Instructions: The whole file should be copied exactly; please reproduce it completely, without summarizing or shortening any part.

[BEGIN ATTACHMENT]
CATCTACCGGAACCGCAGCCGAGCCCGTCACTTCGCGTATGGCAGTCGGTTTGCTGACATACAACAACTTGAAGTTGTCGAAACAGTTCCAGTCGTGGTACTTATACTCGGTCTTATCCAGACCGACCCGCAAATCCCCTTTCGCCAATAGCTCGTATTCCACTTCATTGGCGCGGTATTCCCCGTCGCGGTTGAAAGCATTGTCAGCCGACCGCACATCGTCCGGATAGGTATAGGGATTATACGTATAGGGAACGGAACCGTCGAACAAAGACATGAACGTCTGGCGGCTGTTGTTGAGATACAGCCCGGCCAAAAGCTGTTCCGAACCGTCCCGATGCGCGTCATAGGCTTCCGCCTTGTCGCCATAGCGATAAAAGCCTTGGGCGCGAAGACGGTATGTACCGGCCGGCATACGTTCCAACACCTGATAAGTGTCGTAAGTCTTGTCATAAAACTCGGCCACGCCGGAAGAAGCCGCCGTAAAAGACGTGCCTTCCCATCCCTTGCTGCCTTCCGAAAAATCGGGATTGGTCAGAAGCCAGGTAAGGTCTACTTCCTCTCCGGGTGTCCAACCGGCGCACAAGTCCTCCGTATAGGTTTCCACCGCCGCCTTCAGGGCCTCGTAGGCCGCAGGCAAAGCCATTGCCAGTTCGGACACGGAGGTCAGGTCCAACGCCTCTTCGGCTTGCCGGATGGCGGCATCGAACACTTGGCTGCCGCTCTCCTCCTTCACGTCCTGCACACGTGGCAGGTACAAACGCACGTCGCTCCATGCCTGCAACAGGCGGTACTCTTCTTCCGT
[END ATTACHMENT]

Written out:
CATCTACCGGAACCGCAGCCGAGCCCGTCACTTCGCGTATGGCAGTCGGTTTGCTGACATACAACAACTTGAAGTTGTCGAAACAGTTCCAGTCGTGGTACTTATACTCGGTCTTATCCAGACCGACCCGCAAATCCCCTTTCGCCAATAGCTCGTATTCCACTTCATTGGCGCGGTATTCCCCGTCGCGGTTGAAAGCATTGTCAGCCGACCGCACATCGTCCGGATAGGTATAGGGATTATACGTATAGGGAACGGAACCGTCGAACAAAGACATGAACGTCTGGCGGCTGTTGTTGAGATACAGCCCGGCCAAAAGCTGTTCCGAACCGTCCCGATGCGCGTCATAGGCTTCCGCCTTGTCGCCATAGCGATAAAAGCCTTGGGCGCGAAGACGGTATGTACCGGCCGGCATACGTTCCAACACCTGATAAGTGTCGTAAGTCTTGTCATAAAACTCGGCCACGCCGGAAGAAGCCGCCGTAAAAGACGTGCCTTCCCATCCCTTGCTGCCTTCCGAAAAATCGGGATTGGTCAGAAGCCAGGTAAGGTCTACTTCCTCTCCGGGTGTCCAACCGGCGCACAAGTCCTCCGTATAGGTTTCCACCGCCGCCTTCAGGGCCTCGTAGGCCGCAGGCAAAGCCATTGCCAGTTCGGACACGGAGGTCAGGTCCAACGCCTCTTCGGCTTGCCGGATGGCGGCATCGAACACTTGGCTGCCGCTCTCCTCCTTCACGTCCTGCACACGTGGCAGGTACAAACGCACGTCGCTCCATGCCTGCAACAGGCGGTACTCTTCTTCCGT